We will work our way out from the net. That means…goalies.
As we have seen, the Caps selected 89 players from the NHL Entry Draft over the 2001-2010 period. Of that group, ten were goaltenders. The numbers might be small, but there is a consistency about them. Like the number “eight.” In eight of the ten years the Caps selected a goaltender in the draft (two in 2002 and 2006, none in 2003 and 2009).
The Caps have not shown a particular preference in where their drafted goalies were selected. Five of the ten taken over these ten years were selected in the first four rounds, another five in the last five rounds.
That breakdown parallels the time frame in one respect. Four of the five goalies taken in the bottom half of the draft (rounds five through nine) were picked in the first half of the ten-year period:
- 2001: Robert Müller (9th round/275th overall)
- 2002: Robert Gherson (5/145)
- 2004: Justin Mrazek (8/230)
- 2005: Daren Machesney (5/143)
Only Dan Dunn (6/154) was taken in the second half of the ten-year period.
None of the five have appeared in an NHL game. As a group, they have a combined 187 games of AHL experience (all from Gherson and Machesney), although none played at that level in the 2012-2013 season. Müller, Caps fans might remember, passed away all too soon in 2009, the victim of a brain tumor.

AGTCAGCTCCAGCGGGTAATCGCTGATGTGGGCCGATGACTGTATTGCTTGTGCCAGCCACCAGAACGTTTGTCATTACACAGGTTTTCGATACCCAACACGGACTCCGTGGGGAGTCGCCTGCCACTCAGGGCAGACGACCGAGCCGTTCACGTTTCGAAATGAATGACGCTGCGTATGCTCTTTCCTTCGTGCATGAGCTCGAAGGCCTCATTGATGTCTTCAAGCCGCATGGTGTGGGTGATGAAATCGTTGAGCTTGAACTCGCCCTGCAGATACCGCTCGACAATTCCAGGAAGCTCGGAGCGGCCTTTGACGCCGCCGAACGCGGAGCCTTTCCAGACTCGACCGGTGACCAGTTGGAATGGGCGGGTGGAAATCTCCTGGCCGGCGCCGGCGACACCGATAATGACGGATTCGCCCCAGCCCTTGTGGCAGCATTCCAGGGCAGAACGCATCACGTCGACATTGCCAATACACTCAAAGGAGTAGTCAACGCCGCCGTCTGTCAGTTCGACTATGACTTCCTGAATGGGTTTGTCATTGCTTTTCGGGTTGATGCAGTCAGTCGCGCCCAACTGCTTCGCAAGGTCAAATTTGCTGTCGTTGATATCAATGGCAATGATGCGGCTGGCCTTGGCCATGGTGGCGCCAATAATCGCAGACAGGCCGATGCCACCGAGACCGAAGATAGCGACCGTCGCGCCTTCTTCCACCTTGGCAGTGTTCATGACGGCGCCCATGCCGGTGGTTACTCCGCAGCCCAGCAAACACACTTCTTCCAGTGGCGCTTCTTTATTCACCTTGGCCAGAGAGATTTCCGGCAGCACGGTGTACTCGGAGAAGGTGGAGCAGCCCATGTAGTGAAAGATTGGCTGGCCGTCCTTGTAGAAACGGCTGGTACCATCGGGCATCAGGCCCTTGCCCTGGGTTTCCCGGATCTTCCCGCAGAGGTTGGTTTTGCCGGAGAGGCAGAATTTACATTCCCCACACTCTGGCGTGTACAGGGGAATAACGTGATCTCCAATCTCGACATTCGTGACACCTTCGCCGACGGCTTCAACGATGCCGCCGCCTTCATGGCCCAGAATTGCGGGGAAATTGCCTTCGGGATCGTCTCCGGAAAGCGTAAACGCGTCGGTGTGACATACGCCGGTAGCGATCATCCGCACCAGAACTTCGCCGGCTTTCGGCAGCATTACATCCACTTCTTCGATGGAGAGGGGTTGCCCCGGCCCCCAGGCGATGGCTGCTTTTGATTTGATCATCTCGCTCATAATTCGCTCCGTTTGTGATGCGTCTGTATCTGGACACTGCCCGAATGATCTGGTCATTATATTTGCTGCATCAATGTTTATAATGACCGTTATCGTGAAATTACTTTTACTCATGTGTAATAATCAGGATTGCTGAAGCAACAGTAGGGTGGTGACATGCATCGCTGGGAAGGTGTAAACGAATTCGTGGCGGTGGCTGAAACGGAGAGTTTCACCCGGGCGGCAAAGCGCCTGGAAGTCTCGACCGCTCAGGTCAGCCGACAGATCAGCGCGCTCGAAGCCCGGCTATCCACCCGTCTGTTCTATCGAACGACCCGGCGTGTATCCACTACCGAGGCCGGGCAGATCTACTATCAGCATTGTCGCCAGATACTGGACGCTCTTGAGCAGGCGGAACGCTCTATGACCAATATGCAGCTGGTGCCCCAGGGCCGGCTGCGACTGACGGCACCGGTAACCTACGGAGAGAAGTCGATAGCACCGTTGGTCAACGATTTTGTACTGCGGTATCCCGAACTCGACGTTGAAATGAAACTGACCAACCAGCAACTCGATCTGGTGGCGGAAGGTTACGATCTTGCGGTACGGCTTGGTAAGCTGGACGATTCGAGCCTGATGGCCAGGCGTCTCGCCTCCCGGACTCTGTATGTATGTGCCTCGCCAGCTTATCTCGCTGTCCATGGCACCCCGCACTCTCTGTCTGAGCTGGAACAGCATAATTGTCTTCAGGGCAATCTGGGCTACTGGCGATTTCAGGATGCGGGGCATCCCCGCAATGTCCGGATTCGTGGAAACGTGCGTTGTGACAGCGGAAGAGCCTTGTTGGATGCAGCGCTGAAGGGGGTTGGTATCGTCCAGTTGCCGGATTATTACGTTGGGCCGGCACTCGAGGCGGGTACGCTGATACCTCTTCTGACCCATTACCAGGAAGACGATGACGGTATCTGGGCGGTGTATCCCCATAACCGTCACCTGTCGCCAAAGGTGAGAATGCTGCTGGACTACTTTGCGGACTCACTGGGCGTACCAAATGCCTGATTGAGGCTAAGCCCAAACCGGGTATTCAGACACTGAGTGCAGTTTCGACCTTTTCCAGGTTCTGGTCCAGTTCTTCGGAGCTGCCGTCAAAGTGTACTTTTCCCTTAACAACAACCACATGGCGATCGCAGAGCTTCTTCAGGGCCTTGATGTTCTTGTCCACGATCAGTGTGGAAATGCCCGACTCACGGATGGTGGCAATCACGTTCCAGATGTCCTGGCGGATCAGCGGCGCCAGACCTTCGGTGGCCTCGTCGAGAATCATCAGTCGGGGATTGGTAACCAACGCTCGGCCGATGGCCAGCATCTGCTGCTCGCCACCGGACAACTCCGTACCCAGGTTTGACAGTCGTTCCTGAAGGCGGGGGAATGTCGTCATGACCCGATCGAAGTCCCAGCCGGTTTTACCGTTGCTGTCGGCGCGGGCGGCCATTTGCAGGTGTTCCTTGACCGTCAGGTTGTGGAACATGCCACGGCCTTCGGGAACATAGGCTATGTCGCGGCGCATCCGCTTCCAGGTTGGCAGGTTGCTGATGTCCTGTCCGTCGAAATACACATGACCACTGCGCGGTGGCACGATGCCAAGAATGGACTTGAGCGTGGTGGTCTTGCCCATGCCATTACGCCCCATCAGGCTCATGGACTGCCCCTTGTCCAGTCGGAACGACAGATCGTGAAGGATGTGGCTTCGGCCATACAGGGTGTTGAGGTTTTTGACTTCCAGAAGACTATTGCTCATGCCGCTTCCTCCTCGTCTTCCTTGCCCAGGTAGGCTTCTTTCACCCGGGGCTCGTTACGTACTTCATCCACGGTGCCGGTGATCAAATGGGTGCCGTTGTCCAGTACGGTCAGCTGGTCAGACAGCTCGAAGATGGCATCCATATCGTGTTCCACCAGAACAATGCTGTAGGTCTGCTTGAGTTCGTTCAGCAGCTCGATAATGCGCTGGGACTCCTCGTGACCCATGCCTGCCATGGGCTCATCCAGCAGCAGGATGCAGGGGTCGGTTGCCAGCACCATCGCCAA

The second group of five is, as one might expect from their collective higher draft positions, more accomplished. Only Daren Machesney, selected in the second round in 2002, has not appeared in an NHL game. The others, with the regular season NHL experience, include:
- 2006: Semyon Varlamov (1st round/23rd overall), 147 games
- 2006: Michal Neuvirth (2/34), 121 games
- 2008: Braden Holtby (4/93), 57 games
- 2010: Philipp Grubauer (4/112), 2 games
There is, however, an odd dynamic playing out with these selections. First, three of them already have spent time as the Caps’ number one goaltender – Varlamov (when he was not injured), Neuvirth (when he was), and Holtby. But their ascension to that position was not clean or simple. The Caps have had to dip into the free agent market along the way. Jose Theodore was signed in 2008 to a two-year contract because Olaf Kolzig was gone after spending 16 years with the Caps, and Varlamov was not ready. After Varlamov was traded in 2011, Tomas Vokoun was signed to a one-year deal because, despite his playing in the majority of the Caps’ games in the 2010-2011 season, Neuvirth might not have been quite ready in the 2011-2012 season to be the permanent solution at the position. The Caps were buying time for development.
Neuvirth, in fact, might have been passed by with the development of Braden Holtby. Taken in the fourth round in 2008, Holtby’s rise through the system has been swift. After a superb playoff performance in 2012, he took over the number one goaltender job for the 2013 season.